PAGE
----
Gov. Derides First Lady Over Writer
By Frank Eltman
Associated Press Writer
Sunday, Oct. 8, 2000; 3:17 p.m. EDT NEW YORK Maybe it was Gov. George Pataki who should have studied for the Senate debate between Hillary Rodham Clinton and Republican opponent Rick Lazio.
The Republican governor astonished reporters on Sunday when he derided Clinton for citing E.B. White, a longtime writer for New Yorker magazine and author of the children's classics "Charlotte's Web" and "Stuart Little."
Near the end of Sunday's senatorial debate, both Clinton and Lazio were asked for their definitions of a New Yorker, especially in light of the "carpetbagger" tag that Lazio has sought to attach to the first lady.
Clinton said White and others have defined New Yorkers over the years, adding that New York has always been a "magnet for people from literally all over the world.
"People are drawn to New York because this is a place that you can stake your claim, you can build a future, you can dream your dreams. And it is a place that I've always known welcomed everyone from everywhere, including immigrants from Washington, D.C."
In the post-debate "spin" session, where supporters from each camp tell the media how well their candidate did, Pataki attacked both Clinton and White, a native of Mount Vernon, N.Y., which is not far from Pataki's hometown of Peekskill.
"Rick Lazio looks, sounds and talks like a New Yorker," he said. "Mrs. Clinton quoted some guy, Wyatt or somebody I don't think he was from Brooklyn with some definition of a New Yorker that she must have read somewhere."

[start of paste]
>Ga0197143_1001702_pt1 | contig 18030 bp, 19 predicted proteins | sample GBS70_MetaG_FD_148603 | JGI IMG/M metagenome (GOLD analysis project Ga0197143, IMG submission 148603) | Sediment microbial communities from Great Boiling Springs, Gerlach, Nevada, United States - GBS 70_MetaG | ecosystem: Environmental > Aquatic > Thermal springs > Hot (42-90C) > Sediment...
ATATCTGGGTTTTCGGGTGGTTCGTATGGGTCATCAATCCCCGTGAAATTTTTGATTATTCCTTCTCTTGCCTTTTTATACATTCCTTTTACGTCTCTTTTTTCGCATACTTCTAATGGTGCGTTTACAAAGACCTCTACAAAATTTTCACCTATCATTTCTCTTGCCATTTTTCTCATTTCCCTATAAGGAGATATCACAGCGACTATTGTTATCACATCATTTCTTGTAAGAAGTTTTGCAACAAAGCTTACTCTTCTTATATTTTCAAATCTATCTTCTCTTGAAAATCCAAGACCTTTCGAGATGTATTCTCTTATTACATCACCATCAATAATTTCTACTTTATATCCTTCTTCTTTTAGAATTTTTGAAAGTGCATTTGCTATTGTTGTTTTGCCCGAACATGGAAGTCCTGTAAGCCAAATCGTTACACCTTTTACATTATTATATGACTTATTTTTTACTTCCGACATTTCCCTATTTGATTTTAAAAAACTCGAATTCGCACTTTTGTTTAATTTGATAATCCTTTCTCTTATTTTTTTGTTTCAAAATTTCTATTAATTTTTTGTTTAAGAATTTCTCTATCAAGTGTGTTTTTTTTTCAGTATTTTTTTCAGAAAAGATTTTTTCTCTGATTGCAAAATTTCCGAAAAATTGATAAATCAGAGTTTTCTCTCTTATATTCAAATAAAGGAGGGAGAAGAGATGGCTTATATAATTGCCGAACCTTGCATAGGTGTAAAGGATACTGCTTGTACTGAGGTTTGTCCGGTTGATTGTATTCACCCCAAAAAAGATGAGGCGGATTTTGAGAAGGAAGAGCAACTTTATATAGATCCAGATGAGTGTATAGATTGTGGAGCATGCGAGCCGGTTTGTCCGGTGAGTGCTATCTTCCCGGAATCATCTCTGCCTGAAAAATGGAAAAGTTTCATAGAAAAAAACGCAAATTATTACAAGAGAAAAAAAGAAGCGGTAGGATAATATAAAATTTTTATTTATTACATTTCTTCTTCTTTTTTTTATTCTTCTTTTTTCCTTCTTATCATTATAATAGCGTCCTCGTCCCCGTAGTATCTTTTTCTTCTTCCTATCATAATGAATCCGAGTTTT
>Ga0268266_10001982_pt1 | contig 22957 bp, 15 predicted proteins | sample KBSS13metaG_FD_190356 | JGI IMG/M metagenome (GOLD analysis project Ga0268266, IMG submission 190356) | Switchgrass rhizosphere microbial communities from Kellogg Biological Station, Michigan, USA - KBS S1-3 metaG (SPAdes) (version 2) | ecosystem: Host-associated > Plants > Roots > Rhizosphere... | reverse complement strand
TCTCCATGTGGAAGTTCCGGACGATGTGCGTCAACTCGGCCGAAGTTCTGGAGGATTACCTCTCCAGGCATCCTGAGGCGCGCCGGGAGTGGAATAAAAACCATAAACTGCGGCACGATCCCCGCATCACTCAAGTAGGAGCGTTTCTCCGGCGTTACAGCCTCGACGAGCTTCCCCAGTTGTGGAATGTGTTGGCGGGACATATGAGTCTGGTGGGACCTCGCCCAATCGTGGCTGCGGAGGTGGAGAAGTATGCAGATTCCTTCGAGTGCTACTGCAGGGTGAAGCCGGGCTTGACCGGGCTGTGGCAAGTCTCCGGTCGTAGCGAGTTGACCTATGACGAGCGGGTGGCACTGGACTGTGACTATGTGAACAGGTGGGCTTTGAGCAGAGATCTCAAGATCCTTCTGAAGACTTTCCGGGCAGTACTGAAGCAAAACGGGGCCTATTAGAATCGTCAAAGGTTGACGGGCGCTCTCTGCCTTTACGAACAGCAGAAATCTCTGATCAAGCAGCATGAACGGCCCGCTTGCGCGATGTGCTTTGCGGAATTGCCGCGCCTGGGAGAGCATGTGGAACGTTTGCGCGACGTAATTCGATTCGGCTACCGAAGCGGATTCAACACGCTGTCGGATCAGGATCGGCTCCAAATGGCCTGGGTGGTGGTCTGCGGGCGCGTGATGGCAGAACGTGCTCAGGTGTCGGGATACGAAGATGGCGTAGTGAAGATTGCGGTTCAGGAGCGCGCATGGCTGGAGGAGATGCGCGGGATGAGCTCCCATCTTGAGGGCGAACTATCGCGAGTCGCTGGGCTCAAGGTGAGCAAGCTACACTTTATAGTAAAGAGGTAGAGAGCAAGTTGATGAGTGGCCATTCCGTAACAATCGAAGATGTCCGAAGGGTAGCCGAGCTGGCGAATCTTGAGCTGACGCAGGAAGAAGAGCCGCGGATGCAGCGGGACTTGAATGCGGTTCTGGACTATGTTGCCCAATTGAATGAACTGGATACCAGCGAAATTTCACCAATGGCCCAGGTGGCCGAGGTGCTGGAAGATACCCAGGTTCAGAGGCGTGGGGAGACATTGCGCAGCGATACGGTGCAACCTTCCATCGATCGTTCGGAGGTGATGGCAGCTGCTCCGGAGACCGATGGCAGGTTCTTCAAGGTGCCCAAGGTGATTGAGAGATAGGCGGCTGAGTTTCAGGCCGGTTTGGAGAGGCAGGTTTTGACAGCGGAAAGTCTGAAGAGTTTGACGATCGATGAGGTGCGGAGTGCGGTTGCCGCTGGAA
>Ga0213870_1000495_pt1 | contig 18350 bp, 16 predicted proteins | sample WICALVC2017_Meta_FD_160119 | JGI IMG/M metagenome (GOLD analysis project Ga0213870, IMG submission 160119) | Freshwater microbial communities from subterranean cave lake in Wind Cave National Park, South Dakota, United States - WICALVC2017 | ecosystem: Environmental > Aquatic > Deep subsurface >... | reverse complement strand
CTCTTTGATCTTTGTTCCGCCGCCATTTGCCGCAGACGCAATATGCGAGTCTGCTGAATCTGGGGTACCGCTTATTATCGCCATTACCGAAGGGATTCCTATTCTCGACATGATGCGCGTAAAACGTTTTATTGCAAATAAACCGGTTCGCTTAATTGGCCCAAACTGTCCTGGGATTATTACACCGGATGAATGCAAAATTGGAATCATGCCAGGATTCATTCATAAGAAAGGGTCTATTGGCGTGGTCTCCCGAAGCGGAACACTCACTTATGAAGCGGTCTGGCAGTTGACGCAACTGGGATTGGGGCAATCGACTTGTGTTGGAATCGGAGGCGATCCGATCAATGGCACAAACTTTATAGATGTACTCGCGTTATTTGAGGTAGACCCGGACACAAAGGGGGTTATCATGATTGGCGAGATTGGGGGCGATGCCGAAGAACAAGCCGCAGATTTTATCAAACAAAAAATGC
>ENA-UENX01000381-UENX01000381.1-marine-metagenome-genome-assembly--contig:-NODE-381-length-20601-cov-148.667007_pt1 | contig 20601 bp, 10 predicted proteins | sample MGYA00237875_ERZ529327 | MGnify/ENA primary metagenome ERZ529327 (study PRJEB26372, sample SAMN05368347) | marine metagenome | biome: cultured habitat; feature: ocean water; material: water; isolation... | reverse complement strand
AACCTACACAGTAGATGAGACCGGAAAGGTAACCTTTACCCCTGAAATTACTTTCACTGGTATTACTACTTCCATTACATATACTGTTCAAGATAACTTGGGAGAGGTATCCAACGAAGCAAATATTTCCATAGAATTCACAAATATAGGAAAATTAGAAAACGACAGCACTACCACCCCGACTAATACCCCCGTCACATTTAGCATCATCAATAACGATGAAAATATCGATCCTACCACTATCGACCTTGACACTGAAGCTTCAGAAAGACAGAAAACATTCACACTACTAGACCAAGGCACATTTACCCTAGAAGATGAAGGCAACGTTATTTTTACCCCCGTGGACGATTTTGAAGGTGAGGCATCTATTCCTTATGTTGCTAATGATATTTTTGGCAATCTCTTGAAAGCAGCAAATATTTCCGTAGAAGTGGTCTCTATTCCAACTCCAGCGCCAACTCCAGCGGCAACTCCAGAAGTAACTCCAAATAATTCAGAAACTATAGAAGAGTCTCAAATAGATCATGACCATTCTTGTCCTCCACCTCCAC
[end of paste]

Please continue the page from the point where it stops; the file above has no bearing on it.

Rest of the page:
The Yale graduate then dug in deeper:
"I don't know who that guy was. I don't know what he wrote. I don't know where he was from. But it sure doesn't sound to me like that guy was a New Yorker or understood New York the way we do.
When told that Clinton was referring to E.B. White and not someone named Wyatt, Pataki said: "Where's he from?"
He then was told that White had written for The New Yorker for years.
Pataki continued: "Well, maybe the average member of the media who lives in Manhattan, when they're quoting New York, would use E.B. White, or whatever his name is. I don't think people from Brooklyn or Peekskill would have quoted that person."
For his part, Lazio's experience in reading bedtime stories to his two young daughters paid off when reporters asked about his knowledge of White:
"He wrote 'Charlotte's Web.'"
© Copyright 2000 The Associated Press